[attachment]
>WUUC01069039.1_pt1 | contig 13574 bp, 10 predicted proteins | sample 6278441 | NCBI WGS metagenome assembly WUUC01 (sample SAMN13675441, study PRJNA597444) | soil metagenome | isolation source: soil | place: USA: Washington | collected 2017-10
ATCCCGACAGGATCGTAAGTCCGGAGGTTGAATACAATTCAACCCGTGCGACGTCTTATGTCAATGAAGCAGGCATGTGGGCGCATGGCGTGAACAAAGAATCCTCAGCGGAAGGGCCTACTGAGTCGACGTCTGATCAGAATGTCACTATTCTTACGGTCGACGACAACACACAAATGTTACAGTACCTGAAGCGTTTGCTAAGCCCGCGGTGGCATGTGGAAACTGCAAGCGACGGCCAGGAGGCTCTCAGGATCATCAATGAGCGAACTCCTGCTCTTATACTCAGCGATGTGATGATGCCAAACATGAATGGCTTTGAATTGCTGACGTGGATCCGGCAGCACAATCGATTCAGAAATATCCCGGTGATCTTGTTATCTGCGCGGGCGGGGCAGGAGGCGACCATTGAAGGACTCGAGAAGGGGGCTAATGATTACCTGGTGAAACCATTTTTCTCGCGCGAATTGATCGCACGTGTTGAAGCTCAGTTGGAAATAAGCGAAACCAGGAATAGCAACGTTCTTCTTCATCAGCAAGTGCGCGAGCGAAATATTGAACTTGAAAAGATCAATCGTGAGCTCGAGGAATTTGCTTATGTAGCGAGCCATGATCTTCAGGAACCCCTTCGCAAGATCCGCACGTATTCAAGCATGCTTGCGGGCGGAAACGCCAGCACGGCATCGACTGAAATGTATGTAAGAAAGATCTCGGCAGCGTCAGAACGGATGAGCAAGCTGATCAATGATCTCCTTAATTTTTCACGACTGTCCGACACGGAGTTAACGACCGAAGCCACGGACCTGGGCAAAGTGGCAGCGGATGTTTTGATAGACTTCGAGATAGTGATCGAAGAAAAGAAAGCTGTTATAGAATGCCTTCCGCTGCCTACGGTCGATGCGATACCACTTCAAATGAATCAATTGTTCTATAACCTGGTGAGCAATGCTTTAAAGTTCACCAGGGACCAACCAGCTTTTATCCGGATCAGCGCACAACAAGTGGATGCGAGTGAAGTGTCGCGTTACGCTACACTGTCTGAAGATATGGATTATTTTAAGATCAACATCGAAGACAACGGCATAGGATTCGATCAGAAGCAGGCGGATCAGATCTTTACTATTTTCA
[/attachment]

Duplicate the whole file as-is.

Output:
>WUUC01069039.1_pt1 | contig 13574 bp, 10 predicted proteins | sample 6278441 | NCBI WGS metagenome assembly WUUC01 (sample SAMN13675441, study PRJNA597444) | soil metagenome | isolation source: soil | place: USA: Washington | collected 2017-10
ATCCCGACAGGATCGTAAGTCCGGAGGTTGAATACAATTCAACCCGTGCGACGTCTTATGTCAATGAAGCAGGCATGTGGGCGCATGGCGTGAACAAAGAATCCTCAGCGGAAGGGCCTACTGAGTCGACGTCTGATCAGAATGTCACTATTCTTACGGTCGACGACAACACACAAATGTTACAGTACCTGAAGCGTTTGCTAAGCCCGCGGTGGCATGTGGAAACTGCAAGCGACGGCCAGGAGGCTCTCAGGATCATCAATGAGCGAACTCCTGCTCTTATACTCAGCGATGTGATGATGCCAAACATGAATGGCTTTGAATTGCTGACGTGGATCCGGCAGCACAATCGATTCAGAAATATCCCGGTGATCTTGTTATCTGCGCGGGCGGGGCAGGAGGCGACCATTGAAGGACTCGAGAAGGGGGCTAATGATTACCTGGTGAAACCATTTTTCTCGCGCGAATTGATCGCACGTGTTGAAGCTCAGTTGGAAATAAGCGAAACCAGGAATAGCAACGTTCTTCTTCATCAGCAAGTGCGCGAGCGAAATATTGAACTTGAAAAGATCAATCGTGAGCTCGAGGAATTTGCTTATGTAGCGAGCCATGATCTTCAGGAACCCCTTCGCAAGATCCGCACGTATTCAAGCATGCTTGCGGGCGGAAACGCCAGCACGGCATCGACTGAAATGTATGTAAGAAAGATCTCGGCAGCGTCAGAACGGATGAGCAAGCTGATCAATGATCTCCTTAATTTTTCACGACTGTCCGACACGGAGTTAACGACCGAAGCCACGGACCTGGGCAAAGTGGCAGCGGATGTTTTGATAGACTTCGAGATAGTGATCGAAGAAAAGAAAGCTGTTATAGAATGCCTTCCGCTGCCTACGGTCGATGCGATACCACTTCAAATGAATCAATTGTTCTATAACCTGGTGAGCAATGCTTTAAAGTTCACCAGGGACCAACCAGCTTTTATCCGGATCAGCGCACAACAAGTGGATGCGAGTGAAGTGTCGCGTTACGCTACACTGTCTGAAGATATGGATTATTTTAAGATCAACATCGAAGACAACGGCATAGGATTCGATCAGAAGCAGGCGGATCAGATCTTTACTATTTTCA